Article Text

Caring for a Head-Injured Patient with Terminal Agitation in A&E
  1. Fran Gallosi, Nursing Officer
  1. P&O Cruises. At the time of writing she was working as a Staff Nurse, Emergency Department, St Mary’s Hospital, London. Email: fran_gallosi{at}


The predominant culture within accident and emergency (A&E) departments is to save lives. Consequently, end-of-life care (EoLC) may be given low priority in the A&E setting. As death approaches, patients may become restless, agitated or delirious. All potential causes of agitation at the end of life should be considered, assessed and treated if possible. The source of agitation can be difficult to ascertain when a patient is unconscious. Terminal agitation should always be considered a palliative care emergency. This article is based on a case scenario detailing the EoLC provided to a 70-year-old man following trauma-induced cerebral haemorrhage within an A&E department. The assessment and management of the dying process is discussed, in particular, the management of terminal agitation in a patient with severe head injury. The aim of this work is to enable A&E nurses to consider the means by which EoLC can be provided to dying trauma patients in an environment where time constraints and curative treatment models often prevent such care provision. Anonymity of the patient is maintained by the use of a pseudonym (Nursing and Midwifery Council, 2008). Conflicts of interest: none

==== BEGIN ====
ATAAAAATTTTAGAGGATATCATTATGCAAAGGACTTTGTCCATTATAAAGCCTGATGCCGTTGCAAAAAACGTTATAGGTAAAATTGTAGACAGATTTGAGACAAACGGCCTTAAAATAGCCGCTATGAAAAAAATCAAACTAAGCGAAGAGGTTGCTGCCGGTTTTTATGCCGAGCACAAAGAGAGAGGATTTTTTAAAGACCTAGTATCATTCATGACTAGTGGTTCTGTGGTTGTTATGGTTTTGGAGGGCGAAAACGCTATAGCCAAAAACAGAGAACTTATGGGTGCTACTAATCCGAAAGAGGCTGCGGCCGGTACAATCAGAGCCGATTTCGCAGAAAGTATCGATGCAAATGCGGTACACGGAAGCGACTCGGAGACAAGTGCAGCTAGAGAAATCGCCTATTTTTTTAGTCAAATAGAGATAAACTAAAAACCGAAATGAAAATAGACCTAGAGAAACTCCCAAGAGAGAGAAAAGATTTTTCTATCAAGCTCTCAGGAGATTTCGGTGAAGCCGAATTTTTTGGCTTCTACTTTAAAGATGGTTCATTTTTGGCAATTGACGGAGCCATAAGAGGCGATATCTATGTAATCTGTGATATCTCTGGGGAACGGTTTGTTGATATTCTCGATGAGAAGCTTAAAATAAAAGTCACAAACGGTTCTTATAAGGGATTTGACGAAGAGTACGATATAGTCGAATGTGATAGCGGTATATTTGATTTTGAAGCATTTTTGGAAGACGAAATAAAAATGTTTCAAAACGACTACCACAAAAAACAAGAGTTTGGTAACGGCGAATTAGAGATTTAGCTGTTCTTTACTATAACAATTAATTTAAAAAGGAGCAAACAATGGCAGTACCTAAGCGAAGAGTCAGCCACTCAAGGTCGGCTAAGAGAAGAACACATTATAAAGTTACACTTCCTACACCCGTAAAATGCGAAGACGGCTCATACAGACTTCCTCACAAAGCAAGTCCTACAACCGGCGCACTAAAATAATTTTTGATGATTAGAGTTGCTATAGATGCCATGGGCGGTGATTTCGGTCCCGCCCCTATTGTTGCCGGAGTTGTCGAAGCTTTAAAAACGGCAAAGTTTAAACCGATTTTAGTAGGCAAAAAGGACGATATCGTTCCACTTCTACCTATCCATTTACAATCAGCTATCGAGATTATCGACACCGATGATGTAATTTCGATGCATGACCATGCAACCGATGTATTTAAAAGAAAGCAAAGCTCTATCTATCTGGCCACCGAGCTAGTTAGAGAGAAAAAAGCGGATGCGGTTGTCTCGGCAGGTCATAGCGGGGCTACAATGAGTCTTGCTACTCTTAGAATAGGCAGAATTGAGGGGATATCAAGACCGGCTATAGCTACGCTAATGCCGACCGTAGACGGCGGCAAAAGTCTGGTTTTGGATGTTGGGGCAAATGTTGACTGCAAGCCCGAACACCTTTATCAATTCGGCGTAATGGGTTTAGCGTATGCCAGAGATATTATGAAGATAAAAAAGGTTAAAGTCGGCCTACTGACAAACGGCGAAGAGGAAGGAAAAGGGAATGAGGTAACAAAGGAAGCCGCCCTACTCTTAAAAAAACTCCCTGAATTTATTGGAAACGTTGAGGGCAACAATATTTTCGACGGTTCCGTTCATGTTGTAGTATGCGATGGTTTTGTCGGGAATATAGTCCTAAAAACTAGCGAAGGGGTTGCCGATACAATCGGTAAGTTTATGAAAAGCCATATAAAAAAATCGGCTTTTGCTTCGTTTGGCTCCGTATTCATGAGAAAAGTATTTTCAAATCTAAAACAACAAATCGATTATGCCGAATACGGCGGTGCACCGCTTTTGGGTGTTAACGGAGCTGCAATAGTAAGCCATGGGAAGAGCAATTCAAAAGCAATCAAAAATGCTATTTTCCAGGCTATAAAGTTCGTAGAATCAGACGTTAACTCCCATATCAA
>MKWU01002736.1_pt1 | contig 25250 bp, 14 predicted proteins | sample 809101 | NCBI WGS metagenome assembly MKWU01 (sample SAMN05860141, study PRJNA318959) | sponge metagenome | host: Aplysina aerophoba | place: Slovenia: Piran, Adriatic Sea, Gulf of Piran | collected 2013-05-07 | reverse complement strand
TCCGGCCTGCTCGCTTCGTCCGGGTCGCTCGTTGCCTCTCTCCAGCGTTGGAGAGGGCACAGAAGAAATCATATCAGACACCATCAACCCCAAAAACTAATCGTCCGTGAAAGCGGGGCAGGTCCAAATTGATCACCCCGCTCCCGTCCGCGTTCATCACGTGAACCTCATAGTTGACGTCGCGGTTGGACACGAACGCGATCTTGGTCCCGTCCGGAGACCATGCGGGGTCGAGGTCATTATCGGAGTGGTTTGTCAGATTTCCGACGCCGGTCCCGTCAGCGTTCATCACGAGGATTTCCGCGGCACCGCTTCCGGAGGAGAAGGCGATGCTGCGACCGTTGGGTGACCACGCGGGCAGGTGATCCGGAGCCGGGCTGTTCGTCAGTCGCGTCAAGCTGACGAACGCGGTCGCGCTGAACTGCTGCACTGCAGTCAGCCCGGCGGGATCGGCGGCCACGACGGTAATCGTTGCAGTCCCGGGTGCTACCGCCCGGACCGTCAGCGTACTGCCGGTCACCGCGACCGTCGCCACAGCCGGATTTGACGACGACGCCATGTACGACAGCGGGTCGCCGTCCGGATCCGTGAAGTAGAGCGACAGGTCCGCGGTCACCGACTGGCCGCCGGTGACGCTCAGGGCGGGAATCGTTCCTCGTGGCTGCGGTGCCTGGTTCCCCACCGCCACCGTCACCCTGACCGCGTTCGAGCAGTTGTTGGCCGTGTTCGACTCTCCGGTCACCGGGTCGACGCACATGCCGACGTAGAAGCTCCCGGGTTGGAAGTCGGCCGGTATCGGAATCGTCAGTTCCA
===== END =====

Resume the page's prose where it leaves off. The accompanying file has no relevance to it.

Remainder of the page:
• Accident and emergency
  • End-of-life care
  • Symptom control
  • Subdural haematoma
  • Terminal agitation

Statistics from

Request permissions

If you wish to reuse any or all of this article please use the link below which will take you to the Copyright Clearance Center’s RightsLink service. You will be able to get a quick price and instant permission to reuse the content in many different ways.